On its website, the Environmental Protection Agency described air quality along the US-Mexico border as "abysmal" and "deteriorating" due to increased industrialization. EPA Administrator Stephen L. Johnson remained mute when Homeland Security Secretary Michael Chertoff unveiled intentions last week to build the border fence by disregarding environmental restrictions.
Why EPA Head Turned OnSilent?
Under the Clean Air Act, the EPA is responsible for air quality programs, but EPA spokesman Jonathan Shrader said he wasn't aware of anyone from Homeland Security checking with the environmental agency.
Allowing air quality regulation at the border to lapse is only the latest example of the EPA sabotaging its own scientists' job. On matters like greenhouse gas emissions and ozone limits, Johnson's major choices appear to be influenced by President George W. Bush's political orders more than his scientific team.
Johnson has been chastised by Congress, state legislatures, and environmental groups for failing to give voice to the EPA's scientific conclusions. Rep. Henry A. Waxman (D-Calif.), chairman of the House Committee on Oversight and Government Reform, served Johnson with a third subpoena on Wednesday, demanding information about the White House's role in his decision not to allow California to regulate greenhouse gas emissions from autos.
The oversight committee is also looking into whether Transportation Secretary Mary E. Peters put undue pressure on Johnson over the California emissions ruling, as well as why Susan E. Dudley, the Office of Management and Budget's director of information and regulatory affairs, put the brakes on the EPA's new ozone standard. Almost every week, the oversight committee blasts a rule or regulation Johnson issued, state attorneys general sue Johnson, and environmental groups demand his resignation.
President Richard Nixon established the Environmental Protection Agency (EPA) in 1970 in reaction to the plethora of complicated and sometimes ineffective environmental protection legislation adopted by states and towns. The EPA's mission is to develop national rules, monitor, and enforce them.
Black and white pic grey colored steel drums with danger signs
Johnson, on the other hand, is not a political appointee who lacks scientific knowledge. Instead, he spent 27 years as an EPA health scientist focusing on pesticides. Johnson's background, on the other hand, is virtually one of his flaws. Rather than giving EPA scientists a voice, he has demonstrated that he lacks the political clout and experience needed to confront top Bush administration officials. so here the question arises why EPA head turned on silent?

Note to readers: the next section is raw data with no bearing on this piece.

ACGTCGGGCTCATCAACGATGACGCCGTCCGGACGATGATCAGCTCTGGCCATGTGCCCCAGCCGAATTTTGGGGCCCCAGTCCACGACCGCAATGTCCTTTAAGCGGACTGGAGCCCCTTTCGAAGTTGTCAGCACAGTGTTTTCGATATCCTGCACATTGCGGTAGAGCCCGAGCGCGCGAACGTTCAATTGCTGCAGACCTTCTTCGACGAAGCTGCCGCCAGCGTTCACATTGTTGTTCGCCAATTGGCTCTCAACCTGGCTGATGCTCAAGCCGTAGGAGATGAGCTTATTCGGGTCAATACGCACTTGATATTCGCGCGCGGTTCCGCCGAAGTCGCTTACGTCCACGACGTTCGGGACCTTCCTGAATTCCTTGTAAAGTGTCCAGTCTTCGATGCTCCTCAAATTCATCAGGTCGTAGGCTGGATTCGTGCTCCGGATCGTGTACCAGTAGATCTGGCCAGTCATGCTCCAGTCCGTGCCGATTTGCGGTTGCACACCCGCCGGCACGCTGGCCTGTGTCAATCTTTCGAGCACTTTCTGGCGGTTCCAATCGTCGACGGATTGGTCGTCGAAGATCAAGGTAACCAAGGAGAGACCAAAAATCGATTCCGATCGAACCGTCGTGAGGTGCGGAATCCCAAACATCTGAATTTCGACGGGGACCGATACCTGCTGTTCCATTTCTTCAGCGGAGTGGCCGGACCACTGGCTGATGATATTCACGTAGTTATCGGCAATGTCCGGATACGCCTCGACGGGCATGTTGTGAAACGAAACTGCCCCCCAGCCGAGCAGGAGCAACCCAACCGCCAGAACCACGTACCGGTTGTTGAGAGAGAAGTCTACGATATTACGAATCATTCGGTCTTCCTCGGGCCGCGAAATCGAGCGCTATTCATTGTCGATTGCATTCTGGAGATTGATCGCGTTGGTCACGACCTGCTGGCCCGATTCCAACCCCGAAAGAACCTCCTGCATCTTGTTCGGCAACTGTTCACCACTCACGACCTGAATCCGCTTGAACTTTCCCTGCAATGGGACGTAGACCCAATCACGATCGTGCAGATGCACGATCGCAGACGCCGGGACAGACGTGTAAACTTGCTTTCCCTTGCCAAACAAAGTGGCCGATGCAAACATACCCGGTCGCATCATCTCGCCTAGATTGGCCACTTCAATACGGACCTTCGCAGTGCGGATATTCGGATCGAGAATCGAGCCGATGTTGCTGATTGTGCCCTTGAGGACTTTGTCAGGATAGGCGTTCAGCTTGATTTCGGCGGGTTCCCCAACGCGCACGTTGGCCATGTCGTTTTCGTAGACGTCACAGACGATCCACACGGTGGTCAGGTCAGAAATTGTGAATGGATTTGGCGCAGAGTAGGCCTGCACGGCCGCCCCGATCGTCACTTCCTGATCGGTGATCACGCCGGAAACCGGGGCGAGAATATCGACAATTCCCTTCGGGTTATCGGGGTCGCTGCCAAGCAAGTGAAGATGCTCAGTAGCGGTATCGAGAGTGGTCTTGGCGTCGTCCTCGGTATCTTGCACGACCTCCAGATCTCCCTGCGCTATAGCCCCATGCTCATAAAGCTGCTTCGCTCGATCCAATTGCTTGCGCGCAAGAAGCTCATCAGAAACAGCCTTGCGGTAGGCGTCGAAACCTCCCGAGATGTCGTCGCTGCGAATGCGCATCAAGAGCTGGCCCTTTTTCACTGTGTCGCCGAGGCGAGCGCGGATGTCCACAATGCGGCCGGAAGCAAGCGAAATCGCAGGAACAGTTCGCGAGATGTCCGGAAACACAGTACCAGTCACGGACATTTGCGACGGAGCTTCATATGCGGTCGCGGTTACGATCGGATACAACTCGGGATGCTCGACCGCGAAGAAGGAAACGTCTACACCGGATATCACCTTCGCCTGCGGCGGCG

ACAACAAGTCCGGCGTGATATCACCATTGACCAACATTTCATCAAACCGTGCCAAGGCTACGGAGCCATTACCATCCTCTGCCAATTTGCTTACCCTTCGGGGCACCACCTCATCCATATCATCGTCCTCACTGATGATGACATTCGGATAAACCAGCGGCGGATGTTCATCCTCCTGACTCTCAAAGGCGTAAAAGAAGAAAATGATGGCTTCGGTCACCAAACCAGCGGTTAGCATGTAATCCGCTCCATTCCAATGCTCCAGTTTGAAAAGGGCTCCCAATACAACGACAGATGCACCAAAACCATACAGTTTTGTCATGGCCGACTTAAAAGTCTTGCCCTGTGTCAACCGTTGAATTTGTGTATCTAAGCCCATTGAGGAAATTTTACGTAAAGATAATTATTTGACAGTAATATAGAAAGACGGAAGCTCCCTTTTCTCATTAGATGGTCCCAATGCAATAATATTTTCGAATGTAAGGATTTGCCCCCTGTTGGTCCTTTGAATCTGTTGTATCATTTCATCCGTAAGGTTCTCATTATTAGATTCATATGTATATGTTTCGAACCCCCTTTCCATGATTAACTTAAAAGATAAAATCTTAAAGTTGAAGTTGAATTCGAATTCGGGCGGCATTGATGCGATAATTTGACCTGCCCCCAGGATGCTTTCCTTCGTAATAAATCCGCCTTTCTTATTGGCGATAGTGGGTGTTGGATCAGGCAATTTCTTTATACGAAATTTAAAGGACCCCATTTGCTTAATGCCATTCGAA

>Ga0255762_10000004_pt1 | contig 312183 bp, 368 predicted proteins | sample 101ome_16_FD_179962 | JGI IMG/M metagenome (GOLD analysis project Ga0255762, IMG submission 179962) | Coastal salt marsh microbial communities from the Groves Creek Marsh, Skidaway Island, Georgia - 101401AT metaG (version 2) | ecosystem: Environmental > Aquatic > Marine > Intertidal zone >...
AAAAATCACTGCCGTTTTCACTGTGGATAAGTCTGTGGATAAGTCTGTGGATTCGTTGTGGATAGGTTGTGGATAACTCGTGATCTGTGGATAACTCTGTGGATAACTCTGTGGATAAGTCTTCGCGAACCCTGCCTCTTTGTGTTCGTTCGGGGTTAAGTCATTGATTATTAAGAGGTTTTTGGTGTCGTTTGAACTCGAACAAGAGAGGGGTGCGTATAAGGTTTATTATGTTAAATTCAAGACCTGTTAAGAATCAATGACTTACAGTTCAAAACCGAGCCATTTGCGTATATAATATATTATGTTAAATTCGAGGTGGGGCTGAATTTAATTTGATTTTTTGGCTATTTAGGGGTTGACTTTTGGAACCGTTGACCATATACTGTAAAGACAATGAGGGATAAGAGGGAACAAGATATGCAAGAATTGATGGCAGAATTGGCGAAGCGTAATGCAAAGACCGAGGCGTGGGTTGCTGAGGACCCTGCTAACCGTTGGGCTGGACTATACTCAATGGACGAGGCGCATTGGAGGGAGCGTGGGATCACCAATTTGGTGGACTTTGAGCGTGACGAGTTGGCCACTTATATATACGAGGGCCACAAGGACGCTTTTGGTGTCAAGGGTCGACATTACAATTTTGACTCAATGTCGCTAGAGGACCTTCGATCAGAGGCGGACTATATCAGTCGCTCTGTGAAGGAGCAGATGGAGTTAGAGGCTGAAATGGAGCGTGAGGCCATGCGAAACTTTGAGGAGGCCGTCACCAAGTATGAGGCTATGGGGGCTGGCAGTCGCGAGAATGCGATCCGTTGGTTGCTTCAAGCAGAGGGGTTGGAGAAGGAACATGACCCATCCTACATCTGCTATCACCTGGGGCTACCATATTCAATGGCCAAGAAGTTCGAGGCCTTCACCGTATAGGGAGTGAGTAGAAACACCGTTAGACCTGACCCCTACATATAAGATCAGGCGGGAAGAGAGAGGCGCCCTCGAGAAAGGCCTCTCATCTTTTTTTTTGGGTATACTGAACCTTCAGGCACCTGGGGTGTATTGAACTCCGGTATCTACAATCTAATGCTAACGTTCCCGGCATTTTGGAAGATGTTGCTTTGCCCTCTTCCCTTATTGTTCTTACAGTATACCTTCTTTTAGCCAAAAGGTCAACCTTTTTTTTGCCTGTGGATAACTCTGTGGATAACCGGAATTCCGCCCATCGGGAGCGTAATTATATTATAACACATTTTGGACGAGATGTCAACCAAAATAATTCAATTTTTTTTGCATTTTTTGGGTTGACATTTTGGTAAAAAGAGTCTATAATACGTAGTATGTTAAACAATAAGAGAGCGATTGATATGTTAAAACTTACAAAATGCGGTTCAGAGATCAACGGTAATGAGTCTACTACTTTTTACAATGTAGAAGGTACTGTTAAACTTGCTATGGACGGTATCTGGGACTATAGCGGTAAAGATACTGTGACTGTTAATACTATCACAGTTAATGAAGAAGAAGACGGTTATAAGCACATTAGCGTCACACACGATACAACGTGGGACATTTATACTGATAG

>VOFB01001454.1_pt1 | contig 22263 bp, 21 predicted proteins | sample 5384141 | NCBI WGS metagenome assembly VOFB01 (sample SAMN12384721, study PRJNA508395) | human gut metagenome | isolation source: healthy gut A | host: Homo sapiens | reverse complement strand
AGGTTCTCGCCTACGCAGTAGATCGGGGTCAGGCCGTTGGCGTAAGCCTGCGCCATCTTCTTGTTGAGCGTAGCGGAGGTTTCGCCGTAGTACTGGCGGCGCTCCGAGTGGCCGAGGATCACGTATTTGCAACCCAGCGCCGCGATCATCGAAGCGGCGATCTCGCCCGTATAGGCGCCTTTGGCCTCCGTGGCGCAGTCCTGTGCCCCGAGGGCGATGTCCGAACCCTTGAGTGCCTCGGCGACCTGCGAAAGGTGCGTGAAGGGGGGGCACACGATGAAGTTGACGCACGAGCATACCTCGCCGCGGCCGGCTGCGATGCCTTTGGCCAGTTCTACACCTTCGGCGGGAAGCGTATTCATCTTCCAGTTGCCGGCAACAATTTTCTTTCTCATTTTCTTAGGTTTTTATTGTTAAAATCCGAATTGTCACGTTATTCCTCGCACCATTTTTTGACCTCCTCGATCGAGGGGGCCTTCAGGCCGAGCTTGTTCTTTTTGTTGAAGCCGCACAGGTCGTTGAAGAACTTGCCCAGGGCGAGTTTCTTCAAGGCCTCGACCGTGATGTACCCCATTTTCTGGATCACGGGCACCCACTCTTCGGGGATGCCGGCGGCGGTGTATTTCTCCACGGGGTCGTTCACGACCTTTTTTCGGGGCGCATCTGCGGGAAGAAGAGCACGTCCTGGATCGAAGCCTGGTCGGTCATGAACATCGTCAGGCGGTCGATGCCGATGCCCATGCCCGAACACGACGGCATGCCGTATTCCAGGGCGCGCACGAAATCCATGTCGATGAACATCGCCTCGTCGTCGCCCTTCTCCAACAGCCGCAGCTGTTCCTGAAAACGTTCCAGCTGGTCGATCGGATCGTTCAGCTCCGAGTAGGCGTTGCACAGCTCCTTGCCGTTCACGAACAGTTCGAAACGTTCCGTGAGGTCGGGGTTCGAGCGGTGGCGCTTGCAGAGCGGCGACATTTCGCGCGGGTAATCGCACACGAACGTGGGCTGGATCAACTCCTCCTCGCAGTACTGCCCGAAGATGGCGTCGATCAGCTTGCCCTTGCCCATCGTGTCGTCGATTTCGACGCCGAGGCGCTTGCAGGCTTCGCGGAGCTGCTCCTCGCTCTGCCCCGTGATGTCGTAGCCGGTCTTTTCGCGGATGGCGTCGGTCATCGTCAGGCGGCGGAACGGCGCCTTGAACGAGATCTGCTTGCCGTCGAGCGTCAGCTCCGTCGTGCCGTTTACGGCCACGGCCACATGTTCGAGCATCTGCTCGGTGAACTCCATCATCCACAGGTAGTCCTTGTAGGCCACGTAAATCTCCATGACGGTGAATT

"There was hope that a career official with scientific credentials would be willing to do more than carry out the White House's wishes," said John Walke, director of the National Resources Defense Council and a former EPA clean air attorney. "But he's just an accomplice."
Top EPA scientists were ecstatic when Bush selected Johnson to lead the agency in 2005, as one of their own was now in charge. They expected him to speak out for scientists, and that his education would help him gain more power inside the administration. "I was in seventh heaven when he was appointed," John W. Hirzy, executive vice-president of the National Treasury Employees Union, Chapter 280, which represents EPA scientists, stated. "'The science is what the science is,' Johnson had replied. We were confident that he was convinced."
However, many of the same scientists are now urging Johnson to resign. Last month, union scientists ended their long-standing labor-management relationship, claiming Johnson had jeopardized the agency's scientific integrity. Johnson had vetoed their unanimous suggestion to allow California to regulate automotive emissions on its own, according to the union.
In crafting new ozone regulations, Johnson's go-along approach with other administration officials was even more clear. EPA officials suggested to Johnson in mid-March that the maximum amount of ozone particles allowed in the atmosphere be reduced from 84 parts per billion to no more than 65 parts per billion. Johnson determined that would be too difficult to enforce, but agreed to raise the smog-causing particle level to 70 parts per billion.
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"Whitman was just not ready to go to the mat for the Bush administration every time," said Eric V. Schaeffer, head of the EPA's office of regulatory enforcement under Whitman and now executive director of the Environmental Integrity Project. "At the end of the day, she couldn't tolerate the abuses of this administration and she left."
Johnson, on the other hand, is still at the EPA, despite being accused of carrying Bush's water as well as Chertoff's and other Cabinet officials. Despite congressional, state, and environmental scrutiny, the career bureaucrat has yet to establish a strong public voice.
"Bush appointed somebody from the civil service and that's a pretty big promotion," Schaeffer said. "He's been star struck."
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